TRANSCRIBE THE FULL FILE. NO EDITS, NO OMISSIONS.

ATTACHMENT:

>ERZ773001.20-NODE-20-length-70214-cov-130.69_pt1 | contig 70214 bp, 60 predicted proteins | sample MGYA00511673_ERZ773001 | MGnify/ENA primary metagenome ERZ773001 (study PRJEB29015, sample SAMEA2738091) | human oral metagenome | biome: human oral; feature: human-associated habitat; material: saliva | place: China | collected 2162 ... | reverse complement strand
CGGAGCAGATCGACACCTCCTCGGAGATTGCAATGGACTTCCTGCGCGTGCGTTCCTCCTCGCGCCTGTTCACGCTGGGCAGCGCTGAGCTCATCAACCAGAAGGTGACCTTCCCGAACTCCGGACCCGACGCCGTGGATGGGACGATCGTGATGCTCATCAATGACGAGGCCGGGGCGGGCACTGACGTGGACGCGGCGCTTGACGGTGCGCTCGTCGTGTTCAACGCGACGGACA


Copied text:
>ERZ773001.20-NODE-20-length-70214-cov-130.69_pt1 | contig 70214 bp, 60 predicted proteins | sample MGYA00511673_ERZ773001 | MGnify/ENA primary metagenome ERZ773001 (study PRJEB29015, sample SAMEA2738091) | human oral metagenome | biome: human oral; feature: human-associated habitat; material: saliva | place: China | collected 2162 ... | reverse complement strand
CGGAGCAGATCGACACCTCCTCGGAGATTGCAATGGACTTCCTGCGCGTGCGTTCCTCCTCGCGCCTGTTCACGCTGGGCAGCGCTGAGCTCATCAACCAGAAGGTGACCTTCCCGAACTCCGGACCCGACGCCGTGGATGGGACGATCGTGATGCTCATCAATGACGAGGCCGGGGCGGGCACTGACGTGGACGCGGCGCTTGACGGTGCGCTCGTCGTGTTCAACGCGACGGACA